Construct being measured: “Functional cognition” encompasses functional performance abilities and global cognitive processing capacities. It incorporates the complex, dynamic interplay between 1) a person’s information processing abilities, occupational performance skills, values, and interests, 2) the increasingly complex motor, perceptual, and cognitive activity demands of three graded visual-motor tasks and 3) feedback from performance of these tasks in context.
Intended Use: To screen functional cognition for persons whose cognitive abilities appear to be in the range of 3.0 to 5.8 on the Allen scale of cognitive levels of performance.1 The strengths and problems that may be identified must be verified and supplemented with other assessments, e.g. Allen Diagnostic Module-2 (ADM-2)2 and the Routine Task Inventory – Expanded (RTI-2)3 and skilled observations grounded in the cognitive disabilities model and theory. This screen is not intended for use in isolation of other assessments or as a diagnostic tool. The information obtained is intended to guide occupation-based interventions at the level of activity demands, performance skills, and occupations based on the Occupational Therapy Practice Framework.4
Intended populations: Originally developed for use with adults with psychiatric disorders and for adults with dementia, the screen is recommended for use with populations whose patterns of functional behavior appear to reflect disruptions in global cognitive processing capacities as described by the cognitive disabilities model. The professional literature describes applications with adolescents with psychiatric problems and with adults who have experienced a traumatic brain injury or a cerebral vascular accident.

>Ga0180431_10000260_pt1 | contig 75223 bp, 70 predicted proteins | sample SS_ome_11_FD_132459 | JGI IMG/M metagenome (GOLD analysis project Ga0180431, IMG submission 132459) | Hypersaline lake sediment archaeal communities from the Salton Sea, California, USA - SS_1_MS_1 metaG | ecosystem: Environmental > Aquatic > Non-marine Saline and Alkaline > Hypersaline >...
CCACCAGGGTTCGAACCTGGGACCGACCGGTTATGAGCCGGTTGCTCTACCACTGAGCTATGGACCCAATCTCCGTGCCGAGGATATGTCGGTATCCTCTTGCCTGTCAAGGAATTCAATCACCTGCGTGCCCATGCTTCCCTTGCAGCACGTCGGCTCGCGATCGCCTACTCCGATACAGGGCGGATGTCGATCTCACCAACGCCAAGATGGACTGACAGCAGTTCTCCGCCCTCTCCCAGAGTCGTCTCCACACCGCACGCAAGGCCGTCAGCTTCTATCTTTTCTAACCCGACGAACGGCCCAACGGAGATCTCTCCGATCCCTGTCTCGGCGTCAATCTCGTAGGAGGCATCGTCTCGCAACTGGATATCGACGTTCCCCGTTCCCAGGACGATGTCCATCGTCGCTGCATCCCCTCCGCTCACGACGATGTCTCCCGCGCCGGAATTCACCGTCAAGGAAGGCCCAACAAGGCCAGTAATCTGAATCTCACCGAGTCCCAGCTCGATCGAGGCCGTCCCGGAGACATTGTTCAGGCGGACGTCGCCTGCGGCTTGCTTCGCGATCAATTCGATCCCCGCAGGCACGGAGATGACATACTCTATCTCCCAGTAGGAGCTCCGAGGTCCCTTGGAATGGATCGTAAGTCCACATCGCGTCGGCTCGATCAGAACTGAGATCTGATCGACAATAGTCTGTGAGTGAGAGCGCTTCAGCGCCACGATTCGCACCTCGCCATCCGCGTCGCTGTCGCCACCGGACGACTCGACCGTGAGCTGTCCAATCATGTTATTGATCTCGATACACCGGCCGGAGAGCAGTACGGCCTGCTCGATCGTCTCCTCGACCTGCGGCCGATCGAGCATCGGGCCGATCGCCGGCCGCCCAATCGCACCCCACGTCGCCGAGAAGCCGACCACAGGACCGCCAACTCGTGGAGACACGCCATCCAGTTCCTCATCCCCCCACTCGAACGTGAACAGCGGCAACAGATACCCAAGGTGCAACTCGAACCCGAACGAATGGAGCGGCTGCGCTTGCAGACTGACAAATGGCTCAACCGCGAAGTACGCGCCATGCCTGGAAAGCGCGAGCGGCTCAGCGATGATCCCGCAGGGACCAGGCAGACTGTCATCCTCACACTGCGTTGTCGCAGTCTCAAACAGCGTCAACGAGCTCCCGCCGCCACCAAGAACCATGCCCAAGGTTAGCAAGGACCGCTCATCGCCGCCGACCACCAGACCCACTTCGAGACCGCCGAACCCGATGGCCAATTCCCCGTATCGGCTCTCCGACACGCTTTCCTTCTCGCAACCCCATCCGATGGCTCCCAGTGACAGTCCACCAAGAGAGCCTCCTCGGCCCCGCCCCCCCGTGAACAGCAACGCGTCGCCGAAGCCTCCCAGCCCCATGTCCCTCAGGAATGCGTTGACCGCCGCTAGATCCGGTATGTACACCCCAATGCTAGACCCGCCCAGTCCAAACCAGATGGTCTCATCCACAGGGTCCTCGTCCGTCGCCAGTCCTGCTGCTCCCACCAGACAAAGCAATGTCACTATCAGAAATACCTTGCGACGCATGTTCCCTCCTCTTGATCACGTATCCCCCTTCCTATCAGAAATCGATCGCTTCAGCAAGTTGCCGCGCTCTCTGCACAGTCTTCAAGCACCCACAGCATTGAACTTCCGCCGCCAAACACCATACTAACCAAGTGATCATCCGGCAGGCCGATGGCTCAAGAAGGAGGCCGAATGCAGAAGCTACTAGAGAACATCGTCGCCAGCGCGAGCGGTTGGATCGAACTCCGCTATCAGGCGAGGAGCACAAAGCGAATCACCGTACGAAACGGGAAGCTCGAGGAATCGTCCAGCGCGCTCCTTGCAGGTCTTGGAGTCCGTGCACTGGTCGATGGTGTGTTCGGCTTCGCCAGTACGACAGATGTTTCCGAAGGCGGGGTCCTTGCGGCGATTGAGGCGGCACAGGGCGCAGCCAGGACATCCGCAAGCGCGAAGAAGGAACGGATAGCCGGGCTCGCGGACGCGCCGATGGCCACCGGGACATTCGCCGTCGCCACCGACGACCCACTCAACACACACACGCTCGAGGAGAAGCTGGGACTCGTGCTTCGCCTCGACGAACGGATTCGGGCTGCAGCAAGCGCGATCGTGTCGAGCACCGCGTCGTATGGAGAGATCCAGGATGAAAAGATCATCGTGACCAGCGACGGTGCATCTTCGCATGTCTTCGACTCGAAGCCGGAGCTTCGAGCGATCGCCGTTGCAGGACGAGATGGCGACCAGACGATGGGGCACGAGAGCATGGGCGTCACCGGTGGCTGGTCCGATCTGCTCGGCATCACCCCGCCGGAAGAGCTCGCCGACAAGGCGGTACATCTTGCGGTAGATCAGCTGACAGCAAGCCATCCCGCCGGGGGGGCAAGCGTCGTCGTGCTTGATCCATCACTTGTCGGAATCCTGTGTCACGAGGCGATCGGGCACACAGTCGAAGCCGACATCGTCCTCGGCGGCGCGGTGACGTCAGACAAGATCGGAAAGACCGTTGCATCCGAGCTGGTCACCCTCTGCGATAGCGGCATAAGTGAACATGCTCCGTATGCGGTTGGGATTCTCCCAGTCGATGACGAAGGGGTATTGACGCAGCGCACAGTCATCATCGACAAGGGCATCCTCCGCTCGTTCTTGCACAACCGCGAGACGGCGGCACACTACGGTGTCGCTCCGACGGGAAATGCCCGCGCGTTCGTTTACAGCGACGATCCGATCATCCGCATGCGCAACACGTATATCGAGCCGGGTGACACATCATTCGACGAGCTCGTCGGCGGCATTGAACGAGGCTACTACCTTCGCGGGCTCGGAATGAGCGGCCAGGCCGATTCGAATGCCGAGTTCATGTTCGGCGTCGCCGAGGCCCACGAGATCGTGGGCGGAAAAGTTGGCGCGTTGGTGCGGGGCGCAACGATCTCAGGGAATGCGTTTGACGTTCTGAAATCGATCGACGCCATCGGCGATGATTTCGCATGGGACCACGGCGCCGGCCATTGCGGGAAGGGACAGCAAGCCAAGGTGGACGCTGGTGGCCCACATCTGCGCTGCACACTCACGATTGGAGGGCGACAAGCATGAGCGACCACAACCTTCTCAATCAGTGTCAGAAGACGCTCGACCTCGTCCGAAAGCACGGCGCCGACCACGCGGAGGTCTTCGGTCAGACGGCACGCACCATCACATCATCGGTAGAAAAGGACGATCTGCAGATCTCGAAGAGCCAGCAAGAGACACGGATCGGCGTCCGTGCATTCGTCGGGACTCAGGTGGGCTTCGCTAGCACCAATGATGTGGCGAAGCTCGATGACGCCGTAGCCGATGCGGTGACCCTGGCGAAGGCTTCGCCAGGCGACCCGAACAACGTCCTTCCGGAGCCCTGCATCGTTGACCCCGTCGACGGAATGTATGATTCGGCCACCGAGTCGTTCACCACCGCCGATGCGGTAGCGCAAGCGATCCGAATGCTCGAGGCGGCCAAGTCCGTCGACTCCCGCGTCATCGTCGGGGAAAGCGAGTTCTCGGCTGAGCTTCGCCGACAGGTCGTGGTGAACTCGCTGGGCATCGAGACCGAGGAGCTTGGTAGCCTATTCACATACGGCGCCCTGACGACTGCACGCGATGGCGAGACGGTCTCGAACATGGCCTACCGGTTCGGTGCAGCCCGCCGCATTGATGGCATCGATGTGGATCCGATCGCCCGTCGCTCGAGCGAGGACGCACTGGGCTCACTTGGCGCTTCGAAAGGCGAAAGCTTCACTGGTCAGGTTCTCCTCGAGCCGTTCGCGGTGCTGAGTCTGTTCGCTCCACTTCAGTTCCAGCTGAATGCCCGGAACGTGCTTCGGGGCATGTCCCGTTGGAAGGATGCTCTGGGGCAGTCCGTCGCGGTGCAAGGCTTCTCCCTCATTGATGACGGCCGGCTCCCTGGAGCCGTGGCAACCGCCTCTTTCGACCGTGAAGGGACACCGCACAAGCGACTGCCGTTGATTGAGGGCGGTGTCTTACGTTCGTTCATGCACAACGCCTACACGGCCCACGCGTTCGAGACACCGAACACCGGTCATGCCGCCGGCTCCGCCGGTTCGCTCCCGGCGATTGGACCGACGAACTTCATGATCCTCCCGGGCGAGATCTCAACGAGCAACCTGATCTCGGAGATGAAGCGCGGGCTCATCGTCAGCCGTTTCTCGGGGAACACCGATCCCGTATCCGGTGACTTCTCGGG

Who may administer, score, and interpret scores: Occupational therapists or other health care professionals who have experience working with persons with temporary or permanent cognitive impairments, training in the use of standardized assessments, and training or mentoring in use of the cognitive disabilities model and related assessments.
New in Manual for ACLS-5/LACLS-5 (66 pages) guided by Standards for Educational and Psychological Testing5
Substantially revised, expanded sections with photographs, color-coding, consistent cues & theoretical rationale
Dementia Care Training: Read more about dementia care training